Thursday, October 04, 2007

In The Line of Duty

by Joyce Tremel

This week I've been following the murder trial of Leslie Mollett, who is accused of murdering Pennsylvania State Trooper Joseph Pokorny on December 12, 2005. Nine minutes after pulling a car over for speeding, Cpl. Pokorny was shot and killed execution style with his own weapon.

According to the prosecution, the defendant was stopped with two other passengers by Cpl. Pokorny. A scuffle between the officer and the defendant ensued, and when Cpl. Pokorny used his OC spray, the defendant grabbed the trooper's arm and directed the spray back at him. The defendant then took Cpl. Pokorny's gun and shot him. The first shot went through his side (missing his vest) and through both lungs. Cpl. Pokorny then dropped to his knees and put his hands in the air. The defendant then shot him in the back of the head.

Witnesses who were in the vehicle with the defendant took off when the scuffle began, but heard the shots fired. One witness stated that the defendant then called him on his cell phone stating the officer "got three to the head."

One of the things that makes my skin crawl(other than the murder itself), is the defendant's lawyer playing the race card. He seems to think that since the victim was white and the defendant is black, it makes everything okay. It doesn't matter that there's a ton of physical evidence, DNA, etc. He doesn't want people getting "caught up in the undercurrent of emotion." Right.

For more details on the case, including the Affidavit of Probable Cause see this link to the Post-Gazette coverage. If you have the stomach for it, listen to Cpl. Pokorny's last radio transmission.

Cpl. Pokorny was a seasoned state trooper with 22 years of service. He was well aware and well versed in the dangers involved in what most people would call a routine traffic stop.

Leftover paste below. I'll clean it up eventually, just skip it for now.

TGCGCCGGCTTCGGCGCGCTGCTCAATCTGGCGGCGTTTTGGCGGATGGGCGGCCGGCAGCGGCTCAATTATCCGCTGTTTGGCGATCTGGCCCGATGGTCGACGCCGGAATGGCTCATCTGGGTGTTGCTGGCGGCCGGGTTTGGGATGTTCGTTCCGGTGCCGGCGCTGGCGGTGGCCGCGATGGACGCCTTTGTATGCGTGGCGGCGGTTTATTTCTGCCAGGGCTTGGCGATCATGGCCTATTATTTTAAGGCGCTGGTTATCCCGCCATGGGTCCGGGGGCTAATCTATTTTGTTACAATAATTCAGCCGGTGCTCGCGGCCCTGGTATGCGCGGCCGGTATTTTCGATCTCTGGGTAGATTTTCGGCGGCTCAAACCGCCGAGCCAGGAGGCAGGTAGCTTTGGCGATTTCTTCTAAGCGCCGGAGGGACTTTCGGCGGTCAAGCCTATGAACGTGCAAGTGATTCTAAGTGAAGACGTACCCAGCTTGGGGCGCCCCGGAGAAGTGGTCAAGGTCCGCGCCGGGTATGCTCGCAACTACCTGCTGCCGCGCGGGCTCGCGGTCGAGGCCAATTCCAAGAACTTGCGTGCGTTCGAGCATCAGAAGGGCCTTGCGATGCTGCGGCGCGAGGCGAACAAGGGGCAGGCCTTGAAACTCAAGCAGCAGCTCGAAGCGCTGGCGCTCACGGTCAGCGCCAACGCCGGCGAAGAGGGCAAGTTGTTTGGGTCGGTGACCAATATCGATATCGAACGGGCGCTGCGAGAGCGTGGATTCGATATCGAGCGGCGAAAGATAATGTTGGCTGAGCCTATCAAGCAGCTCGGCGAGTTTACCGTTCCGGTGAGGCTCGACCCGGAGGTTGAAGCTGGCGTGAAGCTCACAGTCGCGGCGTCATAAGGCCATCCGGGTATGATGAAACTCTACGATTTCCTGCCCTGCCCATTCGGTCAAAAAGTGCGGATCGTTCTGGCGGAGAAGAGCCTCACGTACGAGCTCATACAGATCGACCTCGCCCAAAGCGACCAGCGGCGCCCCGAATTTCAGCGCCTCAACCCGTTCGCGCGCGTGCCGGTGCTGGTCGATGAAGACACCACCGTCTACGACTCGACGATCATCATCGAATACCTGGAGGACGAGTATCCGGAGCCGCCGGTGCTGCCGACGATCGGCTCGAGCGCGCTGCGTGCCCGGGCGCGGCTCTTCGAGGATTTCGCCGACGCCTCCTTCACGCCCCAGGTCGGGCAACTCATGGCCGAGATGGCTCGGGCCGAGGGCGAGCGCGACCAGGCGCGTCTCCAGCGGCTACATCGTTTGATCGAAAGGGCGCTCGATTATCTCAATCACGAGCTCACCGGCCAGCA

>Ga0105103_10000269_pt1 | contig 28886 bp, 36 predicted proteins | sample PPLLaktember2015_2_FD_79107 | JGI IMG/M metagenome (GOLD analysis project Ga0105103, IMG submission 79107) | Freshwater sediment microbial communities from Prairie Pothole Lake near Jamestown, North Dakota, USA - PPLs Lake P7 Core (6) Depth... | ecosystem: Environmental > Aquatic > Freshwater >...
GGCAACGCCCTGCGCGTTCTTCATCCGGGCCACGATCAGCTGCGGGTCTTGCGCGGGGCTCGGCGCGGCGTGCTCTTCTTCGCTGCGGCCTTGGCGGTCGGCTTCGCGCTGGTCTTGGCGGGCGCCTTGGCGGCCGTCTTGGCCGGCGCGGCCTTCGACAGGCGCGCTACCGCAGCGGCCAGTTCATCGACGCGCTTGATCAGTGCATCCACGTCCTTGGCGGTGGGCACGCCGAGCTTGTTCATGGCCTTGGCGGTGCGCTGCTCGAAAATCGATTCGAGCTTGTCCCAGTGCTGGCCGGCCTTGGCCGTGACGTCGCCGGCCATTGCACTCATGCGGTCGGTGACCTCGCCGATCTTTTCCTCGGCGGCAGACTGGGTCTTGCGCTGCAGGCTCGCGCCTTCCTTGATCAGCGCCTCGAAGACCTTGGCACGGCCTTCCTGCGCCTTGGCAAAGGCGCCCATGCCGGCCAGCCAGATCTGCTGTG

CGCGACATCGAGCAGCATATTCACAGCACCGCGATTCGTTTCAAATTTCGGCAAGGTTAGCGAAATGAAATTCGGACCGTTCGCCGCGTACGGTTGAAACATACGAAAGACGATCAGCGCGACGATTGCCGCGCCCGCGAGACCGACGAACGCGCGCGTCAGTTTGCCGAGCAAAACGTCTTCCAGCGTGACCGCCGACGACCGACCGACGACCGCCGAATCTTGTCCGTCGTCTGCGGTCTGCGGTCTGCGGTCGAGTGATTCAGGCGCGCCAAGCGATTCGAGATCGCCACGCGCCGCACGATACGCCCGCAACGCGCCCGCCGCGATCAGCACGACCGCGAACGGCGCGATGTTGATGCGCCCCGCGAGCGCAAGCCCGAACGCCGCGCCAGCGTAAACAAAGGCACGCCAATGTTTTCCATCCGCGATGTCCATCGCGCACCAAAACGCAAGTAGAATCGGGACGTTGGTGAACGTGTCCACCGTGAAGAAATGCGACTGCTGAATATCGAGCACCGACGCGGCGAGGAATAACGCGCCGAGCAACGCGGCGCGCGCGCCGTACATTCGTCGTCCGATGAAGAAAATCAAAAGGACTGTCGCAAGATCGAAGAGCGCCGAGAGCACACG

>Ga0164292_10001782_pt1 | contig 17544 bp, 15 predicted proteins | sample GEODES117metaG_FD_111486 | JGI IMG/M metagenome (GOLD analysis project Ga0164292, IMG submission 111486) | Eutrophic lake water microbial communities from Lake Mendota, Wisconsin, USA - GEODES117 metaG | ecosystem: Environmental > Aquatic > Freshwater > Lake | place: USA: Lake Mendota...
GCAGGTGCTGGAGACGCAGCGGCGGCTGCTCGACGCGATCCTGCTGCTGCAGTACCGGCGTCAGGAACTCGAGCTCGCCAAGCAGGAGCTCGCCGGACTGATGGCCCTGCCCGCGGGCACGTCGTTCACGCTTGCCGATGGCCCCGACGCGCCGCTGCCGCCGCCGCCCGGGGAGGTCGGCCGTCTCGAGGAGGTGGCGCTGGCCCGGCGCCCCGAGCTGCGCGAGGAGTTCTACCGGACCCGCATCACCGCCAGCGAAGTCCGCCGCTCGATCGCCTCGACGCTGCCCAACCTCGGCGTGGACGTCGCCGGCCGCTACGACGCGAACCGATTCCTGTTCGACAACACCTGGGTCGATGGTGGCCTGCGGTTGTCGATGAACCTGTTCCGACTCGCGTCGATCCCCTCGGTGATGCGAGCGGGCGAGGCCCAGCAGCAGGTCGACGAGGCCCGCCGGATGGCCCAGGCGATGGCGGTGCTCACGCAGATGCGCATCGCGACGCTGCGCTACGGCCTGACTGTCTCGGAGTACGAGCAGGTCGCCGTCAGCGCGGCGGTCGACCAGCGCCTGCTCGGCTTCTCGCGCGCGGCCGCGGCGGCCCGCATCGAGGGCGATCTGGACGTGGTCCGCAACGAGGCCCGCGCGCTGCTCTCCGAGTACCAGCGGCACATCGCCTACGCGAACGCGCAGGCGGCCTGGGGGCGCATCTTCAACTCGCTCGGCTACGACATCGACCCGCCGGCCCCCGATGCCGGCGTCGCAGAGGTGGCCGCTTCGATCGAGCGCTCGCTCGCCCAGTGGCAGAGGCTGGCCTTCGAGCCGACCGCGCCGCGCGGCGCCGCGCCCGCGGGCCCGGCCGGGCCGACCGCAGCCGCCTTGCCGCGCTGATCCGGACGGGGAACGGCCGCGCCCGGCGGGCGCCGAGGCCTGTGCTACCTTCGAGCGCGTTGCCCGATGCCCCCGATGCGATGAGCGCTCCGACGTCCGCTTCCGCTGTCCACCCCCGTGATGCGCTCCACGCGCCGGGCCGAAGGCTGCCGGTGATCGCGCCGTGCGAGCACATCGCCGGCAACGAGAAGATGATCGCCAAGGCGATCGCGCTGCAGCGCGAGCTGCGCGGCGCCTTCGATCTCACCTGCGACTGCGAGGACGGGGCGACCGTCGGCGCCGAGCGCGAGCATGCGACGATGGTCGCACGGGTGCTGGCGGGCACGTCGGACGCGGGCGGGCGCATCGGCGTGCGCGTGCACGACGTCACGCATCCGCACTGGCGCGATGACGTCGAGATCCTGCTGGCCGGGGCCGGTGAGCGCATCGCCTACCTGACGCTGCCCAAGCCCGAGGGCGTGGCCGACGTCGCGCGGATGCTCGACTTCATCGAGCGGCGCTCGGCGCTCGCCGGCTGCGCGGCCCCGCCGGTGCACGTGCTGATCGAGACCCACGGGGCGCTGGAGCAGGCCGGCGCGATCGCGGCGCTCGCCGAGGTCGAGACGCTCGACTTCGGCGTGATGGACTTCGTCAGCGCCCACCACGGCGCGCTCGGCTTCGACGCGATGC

There is no such thing as a routine traffic stop, or routine anything in police work. According the the National Law Enforcement Memorial website, "A total of 1,649 law enforcement officers died in the line of duty during the past 10 years, an average of one death every 53 hours or 165 per year. There were 145 law enforcement officers killed in 2006."

I know that not every police officer is a candidate for sainthood, but most of them are not in it for the glory, and certainly not for the money. Most of them really do want to protect and serve.

12 comments:

Tory said...

What an awful story!

And yes, playing the race card makes it even uglier. Still, I guess that's what lawyers are paid for: to use whatever they have to win their case. It sounds like, other than that, it's pretty open and shut.

mike said...

Joyce--all good points worth repeating, so thanks.

Did you see on the news that two "spectators" who had warrants against them for various charges were arrested at the trial? What in god's name were they thinking? That there would be no police there? That they wouldn't be recognized? Proves the old saying that some/most criminals really are stupid.

Joyce said...